that through endurance and through the encouragement of the Scriptures
we might have hope.
Romans 15:4

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Do we need ideal conditions to produce our best writing?

Wildflowers flourish all along BC’s highways. I don’t think you can drive for half a mile without seeing washes of colour paralleling the pavement. On my recent trip, while stopped in a construction zone, we admired blue Chicory (Cichorium intybus) mingled with cheery clumps of yellow Dune Tansy (Tanacetum bipinnatum). In this most unlikely location they were nodding happily amid the parched roadside gravel and rocks.

(A click will significantly enlarge photos)

They reminded me of a fridge magnet I received years ago from a friend, that says, “Bloom where you are planted,” echoing the words of an old Sunday School song:

Bloom, bloom, bloom where you’re planted.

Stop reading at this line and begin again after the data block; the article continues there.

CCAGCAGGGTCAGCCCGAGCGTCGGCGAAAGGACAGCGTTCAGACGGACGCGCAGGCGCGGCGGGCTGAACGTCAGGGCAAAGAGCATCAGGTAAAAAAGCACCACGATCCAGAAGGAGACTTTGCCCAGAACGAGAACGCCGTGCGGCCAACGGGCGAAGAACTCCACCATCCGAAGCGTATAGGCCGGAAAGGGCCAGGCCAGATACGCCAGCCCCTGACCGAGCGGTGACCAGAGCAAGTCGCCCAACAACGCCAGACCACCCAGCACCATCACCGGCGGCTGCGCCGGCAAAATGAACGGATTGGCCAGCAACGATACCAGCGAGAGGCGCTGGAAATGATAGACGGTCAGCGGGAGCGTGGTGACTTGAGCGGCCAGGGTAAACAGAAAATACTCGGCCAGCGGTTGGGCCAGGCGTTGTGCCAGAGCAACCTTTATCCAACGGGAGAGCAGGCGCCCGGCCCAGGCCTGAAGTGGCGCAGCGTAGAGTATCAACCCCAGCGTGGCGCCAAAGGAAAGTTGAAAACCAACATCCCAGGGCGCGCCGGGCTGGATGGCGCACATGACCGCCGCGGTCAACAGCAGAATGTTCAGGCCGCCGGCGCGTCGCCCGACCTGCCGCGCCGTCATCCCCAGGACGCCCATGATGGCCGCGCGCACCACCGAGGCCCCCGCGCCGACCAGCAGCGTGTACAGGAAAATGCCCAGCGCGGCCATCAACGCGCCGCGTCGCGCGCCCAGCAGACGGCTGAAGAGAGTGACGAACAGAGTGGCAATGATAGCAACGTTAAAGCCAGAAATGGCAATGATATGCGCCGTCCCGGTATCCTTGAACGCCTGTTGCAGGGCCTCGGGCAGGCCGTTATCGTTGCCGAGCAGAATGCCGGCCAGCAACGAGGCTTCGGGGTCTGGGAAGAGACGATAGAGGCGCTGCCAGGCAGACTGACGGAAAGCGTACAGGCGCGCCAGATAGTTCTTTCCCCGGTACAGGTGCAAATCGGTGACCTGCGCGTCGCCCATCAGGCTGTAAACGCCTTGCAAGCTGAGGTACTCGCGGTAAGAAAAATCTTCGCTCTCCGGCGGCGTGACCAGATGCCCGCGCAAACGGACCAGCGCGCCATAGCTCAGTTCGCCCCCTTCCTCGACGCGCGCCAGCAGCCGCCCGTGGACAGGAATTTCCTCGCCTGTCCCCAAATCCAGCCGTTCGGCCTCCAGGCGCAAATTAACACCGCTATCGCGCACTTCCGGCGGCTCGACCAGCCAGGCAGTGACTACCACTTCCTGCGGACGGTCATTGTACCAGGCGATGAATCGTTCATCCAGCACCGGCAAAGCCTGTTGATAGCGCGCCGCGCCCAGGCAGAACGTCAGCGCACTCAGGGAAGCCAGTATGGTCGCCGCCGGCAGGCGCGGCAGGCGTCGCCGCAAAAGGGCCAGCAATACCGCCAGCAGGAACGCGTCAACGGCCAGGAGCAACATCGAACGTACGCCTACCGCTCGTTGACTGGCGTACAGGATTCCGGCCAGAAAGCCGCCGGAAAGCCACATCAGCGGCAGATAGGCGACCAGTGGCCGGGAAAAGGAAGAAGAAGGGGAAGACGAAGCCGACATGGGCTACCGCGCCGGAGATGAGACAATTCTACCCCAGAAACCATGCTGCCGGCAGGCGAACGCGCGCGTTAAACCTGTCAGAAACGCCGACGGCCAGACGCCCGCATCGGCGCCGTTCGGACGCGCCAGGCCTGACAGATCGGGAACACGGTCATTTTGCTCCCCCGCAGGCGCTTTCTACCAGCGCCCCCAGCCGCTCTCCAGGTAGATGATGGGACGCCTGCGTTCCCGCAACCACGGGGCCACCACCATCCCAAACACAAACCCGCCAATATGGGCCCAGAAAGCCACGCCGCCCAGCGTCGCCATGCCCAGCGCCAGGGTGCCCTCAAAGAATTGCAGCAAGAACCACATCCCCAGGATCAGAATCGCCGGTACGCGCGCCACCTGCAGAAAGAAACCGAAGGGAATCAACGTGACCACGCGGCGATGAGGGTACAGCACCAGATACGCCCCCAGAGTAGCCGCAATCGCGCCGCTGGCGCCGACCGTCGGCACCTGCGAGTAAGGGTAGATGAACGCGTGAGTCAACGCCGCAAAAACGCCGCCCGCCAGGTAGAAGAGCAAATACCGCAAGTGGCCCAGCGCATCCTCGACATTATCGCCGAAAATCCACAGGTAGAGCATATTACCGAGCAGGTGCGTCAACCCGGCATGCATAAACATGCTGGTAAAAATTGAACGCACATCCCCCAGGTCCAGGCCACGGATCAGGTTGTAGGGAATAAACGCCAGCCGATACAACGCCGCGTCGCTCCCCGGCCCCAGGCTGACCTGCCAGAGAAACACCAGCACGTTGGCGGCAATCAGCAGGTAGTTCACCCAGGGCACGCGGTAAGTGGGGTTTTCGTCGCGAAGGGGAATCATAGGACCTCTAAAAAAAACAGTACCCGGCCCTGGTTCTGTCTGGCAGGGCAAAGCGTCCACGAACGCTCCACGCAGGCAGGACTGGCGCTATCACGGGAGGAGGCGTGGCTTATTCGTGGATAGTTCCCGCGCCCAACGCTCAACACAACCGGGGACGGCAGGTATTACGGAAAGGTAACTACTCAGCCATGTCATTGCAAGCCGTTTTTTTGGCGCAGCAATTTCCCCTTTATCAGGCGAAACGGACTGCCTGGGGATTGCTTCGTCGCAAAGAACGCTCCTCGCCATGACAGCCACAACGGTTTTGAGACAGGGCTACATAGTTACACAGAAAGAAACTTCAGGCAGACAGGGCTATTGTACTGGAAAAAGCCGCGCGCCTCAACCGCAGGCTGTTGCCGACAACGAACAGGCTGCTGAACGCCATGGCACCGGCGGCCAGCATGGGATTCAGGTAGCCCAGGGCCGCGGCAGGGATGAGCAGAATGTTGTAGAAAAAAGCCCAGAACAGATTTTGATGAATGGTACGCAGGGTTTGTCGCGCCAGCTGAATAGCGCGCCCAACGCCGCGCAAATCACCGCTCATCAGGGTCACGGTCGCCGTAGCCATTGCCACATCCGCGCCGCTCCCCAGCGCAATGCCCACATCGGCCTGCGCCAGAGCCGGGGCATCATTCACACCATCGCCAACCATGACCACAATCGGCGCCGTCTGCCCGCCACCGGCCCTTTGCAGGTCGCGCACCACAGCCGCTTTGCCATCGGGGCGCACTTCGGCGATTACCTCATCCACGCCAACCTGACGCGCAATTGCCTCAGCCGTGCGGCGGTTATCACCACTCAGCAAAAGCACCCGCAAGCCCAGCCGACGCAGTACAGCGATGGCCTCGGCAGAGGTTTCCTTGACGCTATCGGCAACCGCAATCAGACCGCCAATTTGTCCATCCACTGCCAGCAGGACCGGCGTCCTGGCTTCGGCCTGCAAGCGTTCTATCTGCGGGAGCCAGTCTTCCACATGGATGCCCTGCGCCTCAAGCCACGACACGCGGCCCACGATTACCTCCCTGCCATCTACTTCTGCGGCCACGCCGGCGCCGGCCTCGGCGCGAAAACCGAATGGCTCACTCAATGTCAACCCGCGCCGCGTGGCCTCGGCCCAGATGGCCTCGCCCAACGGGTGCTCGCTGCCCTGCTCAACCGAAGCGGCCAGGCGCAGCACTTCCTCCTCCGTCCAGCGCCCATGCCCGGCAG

You will find your way.
Bloom, bloom, bloom where you’re planted.
You will have your day.

As writers I think it’s natural to crave ideal conditions for our writing. We ogle with envy the beautiful dens and their floor-to-ceiling bookcases and polished mahogany desks, believing they must provide the perfect writing environment. We postpone our efforts, believing we’ll have more time to write that novel after the children are grown and away at school, or when we retire from our nine-to-five job.  We rationalize that we need to be free of distractions, demands or other commitments before joining in a 1k1hr word sprint to start a new chapter or finish a scene.